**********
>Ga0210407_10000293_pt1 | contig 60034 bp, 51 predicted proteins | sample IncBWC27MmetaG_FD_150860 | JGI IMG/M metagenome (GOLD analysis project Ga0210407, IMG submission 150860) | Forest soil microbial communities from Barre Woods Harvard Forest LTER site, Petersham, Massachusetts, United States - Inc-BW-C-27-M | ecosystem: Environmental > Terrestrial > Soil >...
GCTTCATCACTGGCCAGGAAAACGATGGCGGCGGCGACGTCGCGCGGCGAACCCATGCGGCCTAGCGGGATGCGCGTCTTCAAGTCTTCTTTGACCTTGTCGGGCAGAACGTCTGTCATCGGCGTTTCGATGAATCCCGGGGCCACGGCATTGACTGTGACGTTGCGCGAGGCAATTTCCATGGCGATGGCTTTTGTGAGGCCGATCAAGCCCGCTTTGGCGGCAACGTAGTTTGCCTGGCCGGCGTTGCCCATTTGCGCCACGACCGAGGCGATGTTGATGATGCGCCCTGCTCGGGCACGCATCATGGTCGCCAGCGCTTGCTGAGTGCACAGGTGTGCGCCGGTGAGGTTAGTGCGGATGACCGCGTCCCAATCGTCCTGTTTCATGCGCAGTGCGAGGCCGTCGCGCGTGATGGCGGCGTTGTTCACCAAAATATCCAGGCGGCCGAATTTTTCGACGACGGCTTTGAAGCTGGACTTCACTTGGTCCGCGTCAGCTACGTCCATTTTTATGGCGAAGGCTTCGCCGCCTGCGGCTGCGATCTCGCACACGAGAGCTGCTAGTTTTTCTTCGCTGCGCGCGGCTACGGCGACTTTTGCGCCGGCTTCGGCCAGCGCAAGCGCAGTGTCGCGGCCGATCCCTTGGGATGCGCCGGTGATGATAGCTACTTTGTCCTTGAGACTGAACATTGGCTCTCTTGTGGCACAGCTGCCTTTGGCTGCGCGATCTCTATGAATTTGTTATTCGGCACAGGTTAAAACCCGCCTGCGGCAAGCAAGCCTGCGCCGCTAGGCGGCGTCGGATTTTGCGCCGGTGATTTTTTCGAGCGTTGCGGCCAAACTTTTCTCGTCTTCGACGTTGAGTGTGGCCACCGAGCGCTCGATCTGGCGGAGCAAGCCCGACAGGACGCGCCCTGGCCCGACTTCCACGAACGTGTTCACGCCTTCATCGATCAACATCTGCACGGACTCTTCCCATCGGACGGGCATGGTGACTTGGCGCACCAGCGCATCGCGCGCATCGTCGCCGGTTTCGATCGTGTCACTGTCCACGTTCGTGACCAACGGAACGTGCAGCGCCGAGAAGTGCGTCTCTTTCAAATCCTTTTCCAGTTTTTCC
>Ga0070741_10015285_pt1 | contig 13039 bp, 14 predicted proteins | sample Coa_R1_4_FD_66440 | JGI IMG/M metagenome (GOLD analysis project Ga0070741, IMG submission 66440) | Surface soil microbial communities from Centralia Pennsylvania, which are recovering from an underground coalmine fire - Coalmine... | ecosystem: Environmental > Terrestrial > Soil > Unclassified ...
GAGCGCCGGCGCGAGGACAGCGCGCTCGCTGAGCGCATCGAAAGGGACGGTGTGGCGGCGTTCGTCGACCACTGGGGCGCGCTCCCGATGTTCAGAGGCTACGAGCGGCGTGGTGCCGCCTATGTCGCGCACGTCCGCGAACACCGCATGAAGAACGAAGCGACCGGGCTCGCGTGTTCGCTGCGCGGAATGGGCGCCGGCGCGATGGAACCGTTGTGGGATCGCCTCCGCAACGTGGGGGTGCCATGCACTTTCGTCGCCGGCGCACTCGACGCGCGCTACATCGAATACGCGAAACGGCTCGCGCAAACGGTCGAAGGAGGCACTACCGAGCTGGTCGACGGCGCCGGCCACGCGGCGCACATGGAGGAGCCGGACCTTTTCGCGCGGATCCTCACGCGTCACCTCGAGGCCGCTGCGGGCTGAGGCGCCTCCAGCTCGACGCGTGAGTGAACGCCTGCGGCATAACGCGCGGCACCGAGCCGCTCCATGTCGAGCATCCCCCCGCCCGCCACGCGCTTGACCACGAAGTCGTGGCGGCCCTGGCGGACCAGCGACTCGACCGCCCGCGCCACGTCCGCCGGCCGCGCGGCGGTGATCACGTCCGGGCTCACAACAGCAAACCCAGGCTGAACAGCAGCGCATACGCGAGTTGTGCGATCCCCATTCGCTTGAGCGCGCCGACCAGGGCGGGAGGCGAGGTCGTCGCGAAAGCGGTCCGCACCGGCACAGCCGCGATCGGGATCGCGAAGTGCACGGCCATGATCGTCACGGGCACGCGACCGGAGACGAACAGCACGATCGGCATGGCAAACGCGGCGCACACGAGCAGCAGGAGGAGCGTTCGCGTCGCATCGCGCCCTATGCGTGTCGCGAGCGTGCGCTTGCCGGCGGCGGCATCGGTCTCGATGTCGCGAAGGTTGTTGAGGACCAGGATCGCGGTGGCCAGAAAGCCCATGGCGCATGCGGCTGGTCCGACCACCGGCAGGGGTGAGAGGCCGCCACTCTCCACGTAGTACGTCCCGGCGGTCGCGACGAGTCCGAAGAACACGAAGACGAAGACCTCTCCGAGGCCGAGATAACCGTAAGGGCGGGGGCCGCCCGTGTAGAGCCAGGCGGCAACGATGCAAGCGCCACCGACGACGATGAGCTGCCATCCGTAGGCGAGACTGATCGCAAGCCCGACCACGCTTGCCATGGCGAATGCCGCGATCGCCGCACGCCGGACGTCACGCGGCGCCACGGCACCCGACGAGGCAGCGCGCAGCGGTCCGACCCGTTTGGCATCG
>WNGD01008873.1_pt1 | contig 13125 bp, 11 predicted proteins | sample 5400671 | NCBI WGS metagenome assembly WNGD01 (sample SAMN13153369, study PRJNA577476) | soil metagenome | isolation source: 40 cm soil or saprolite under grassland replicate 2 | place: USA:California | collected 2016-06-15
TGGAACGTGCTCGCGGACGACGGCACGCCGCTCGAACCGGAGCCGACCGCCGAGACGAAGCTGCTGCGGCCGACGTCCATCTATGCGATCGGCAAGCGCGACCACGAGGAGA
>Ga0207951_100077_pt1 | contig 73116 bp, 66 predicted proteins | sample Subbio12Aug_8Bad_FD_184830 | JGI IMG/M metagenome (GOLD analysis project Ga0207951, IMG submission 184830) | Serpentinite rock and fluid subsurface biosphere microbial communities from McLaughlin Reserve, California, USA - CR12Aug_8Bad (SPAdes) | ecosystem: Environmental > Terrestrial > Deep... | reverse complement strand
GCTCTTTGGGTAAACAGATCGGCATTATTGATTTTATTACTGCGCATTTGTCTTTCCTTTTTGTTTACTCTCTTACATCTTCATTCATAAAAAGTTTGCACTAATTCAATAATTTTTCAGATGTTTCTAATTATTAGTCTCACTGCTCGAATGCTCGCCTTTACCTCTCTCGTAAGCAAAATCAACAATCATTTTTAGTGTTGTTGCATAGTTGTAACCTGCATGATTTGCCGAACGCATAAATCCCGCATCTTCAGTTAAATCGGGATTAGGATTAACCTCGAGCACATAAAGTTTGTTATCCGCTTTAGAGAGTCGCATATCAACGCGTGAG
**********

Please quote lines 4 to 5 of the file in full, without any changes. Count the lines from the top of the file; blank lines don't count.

GAGCGCCGGCGCGAGGACAGCGCGCTCGCTGAGCGCATCGAAAGGGACGGTGTGGCGGCGTTCGTCGACCACTGGGGCGCGCTCCCGATGTTCAGAGGCTACGAGCGGCGTGGTGCCGCCTATGTCGCGCACGTCCGCGAACACCGCATGAAGAACGAAGCGACCGGGCTCGCGTGTTCGCTGCGCGGAATGGGCGCCGGCGCGATGGAACCGTTGTGGGATCGCCTCCGCAACGTGGGGGTGCCATGCACTTTCGTCGCCGGCGCACTCGACGCGCGCTACATCGAATACGCGAAACGGCTCGCGCAAACGGTCGAAGGAGGCACTACCGAGCTGGTCGACGGCGCCGGCCACGCGGCGCACATGGAGGAGCCGGACCTTTTCGCGCGGATCCTCACGCGTCACCTCGAGGCCGCTGCGGGCTGAGGCGCCTCCAGCTCGACGCGTGAGTGAACGCCTGCGGCATAACGCGCGGCACCGAGCCGCTCCATGTCGAGCATCCCCCCGCCCGCCACGCGCTTGACCACGAAGTCGTGGCGGCCCTGGCGGACCAGCGACTCGACCGCCCGCGCCACGTCCGCCGGCCGCGCGGCGGTGATCACGTCCGGGCTCACAACAGCAAACCCAGGCTGAACAGCAGCGCATACGCGAGTTGTGCGATCCCCATTCGCTTGAGCGCGCCGACCAGGGCGGGAGGCGAGGTCGTCGCGAAAGCGGTCCGCACCGGCACAGCCGCGATCGGGATCGCGAAGTGCACGGCCATGATCGTCACGGGCACGCGACCGGAGACGAACAGCACGATCGGCATGGCAAACGCGGCGCACACGAGCAGCAGGAGGAGCGTTCGCGTCGCATCGCGCCCTATGCGTGTCGCGAGCGTGCGCTTGCCGGCGGCGGCATCGGTCTCGATGTCGCGAAGGTTGTTGAGGACCAGGATCGCGGTGGCCAGAAAGCCCATGGCGCATGCGGCTGGTCCGACCACCGGCAGGGGTGAGAGGCCGCCACTCTCCACGTAGTACGTCCCGGCGGTCGCGACGAGTCCGAAGAACACGAAGACGAAGACCTCTCCGAGGCCGAGATAACCGTAAGGGCGGGGGCCGCCCGTGTAGAGCCAGGCGGCAACGATGCAAGCGCCACCGACGACGATGAGCTGCCATCCGTAGGCGAGACTGATCGCAAGCCCGACCACGCTTGCCATGGCGAATGCCGCGATCGCCGCACGCCGGACGTCACGCGGCGCCACGGCACCCGACGAGGCAGCGCGCAGCGGTCCGACCCGTTTGGCATCG
>WNGD01008873.1_pt1 | contig 13125 bp, 11 predicted proteins | sample 5400671 | NCBI WGS metagenome assembly WNGD01 (sample SAMN13153369, study PRJNA577476) | soil metagenome | isolation source: 40 cm soil or saprolite under grassland replicate 2 | place: USA:California | collected 2016-06-15